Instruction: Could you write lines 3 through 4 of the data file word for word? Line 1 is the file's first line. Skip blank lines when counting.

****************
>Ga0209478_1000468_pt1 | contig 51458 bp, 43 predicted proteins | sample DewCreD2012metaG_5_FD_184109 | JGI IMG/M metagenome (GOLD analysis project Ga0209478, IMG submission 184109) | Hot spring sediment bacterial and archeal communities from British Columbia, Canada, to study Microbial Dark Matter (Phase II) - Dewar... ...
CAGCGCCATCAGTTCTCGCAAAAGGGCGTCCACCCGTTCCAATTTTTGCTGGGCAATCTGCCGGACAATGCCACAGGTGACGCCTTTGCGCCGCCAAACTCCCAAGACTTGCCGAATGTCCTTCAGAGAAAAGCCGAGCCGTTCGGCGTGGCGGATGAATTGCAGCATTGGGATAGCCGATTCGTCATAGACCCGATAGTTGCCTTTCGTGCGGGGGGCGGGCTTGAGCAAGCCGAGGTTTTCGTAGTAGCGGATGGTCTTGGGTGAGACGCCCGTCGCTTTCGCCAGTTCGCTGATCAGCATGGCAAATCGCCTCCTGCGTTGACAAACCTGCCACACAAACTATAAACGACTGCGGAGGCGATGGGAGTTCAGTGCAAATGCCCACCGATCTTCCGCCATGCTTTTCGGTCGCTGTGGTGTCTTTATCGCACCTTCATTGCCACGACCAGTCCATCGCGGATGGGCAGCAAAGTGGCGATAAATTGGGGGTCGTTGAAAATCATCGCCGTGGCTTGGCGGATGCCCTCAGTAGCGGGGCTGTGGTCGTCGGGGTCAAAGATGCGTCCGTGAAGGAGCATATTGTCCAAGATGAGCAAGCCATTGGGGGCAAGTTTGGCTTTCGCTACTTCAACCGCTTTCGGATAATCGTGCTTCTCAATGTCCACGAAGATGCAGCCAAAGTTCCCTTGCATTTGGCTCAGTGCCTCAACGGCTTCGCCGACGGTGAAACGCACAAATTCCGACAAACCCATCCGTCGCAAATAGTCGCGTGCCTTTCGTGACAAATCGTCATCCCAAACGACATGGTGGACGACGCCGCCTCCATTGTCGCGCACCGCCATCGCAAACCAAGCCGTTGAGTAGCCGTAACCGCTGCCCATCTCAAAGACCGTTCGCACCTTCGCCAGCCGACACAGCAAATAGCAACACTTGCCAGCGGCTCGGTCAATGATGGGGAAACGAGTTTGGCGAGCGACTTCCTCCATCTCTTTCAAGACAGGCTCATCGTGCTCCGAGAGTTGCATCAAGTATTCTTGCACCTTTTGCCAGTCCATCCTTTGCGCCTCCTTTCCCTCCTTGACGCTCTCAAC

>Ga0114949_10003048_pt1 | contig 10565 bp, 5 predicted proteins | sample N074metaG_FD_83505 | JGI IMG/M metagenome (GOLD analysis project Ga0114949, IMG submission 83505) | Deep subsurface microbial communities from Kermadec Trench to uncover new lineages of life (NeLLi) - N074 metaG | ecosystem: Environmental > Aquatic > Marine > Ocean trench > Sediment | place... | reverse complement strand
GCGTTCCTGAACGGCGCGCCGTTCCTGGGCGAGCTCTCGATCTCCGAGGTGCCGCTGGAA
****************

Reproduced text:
>Ga0114949_10003048_pt1 | contig 10565 bp, 5 predicted proteins | sample N074metaG_FD_83505 | JGI IMG/M metagenome (GOLD analysis project Ga0114949, IMG submission 83505) | Deep subsurface microbial communities from Kermadec Trench to uncover new lineages of life (NeLLi) - N074 metaG | ecosystem: Environmental > Aquatic > Marine > Ocean trench > Sediment | place... | reverse complement strand
GCGTTCCTGAACGGCGCGCCGTTCCTGGGCGAGCTCTCGATCTCCGAGGTGCCGCTGGAA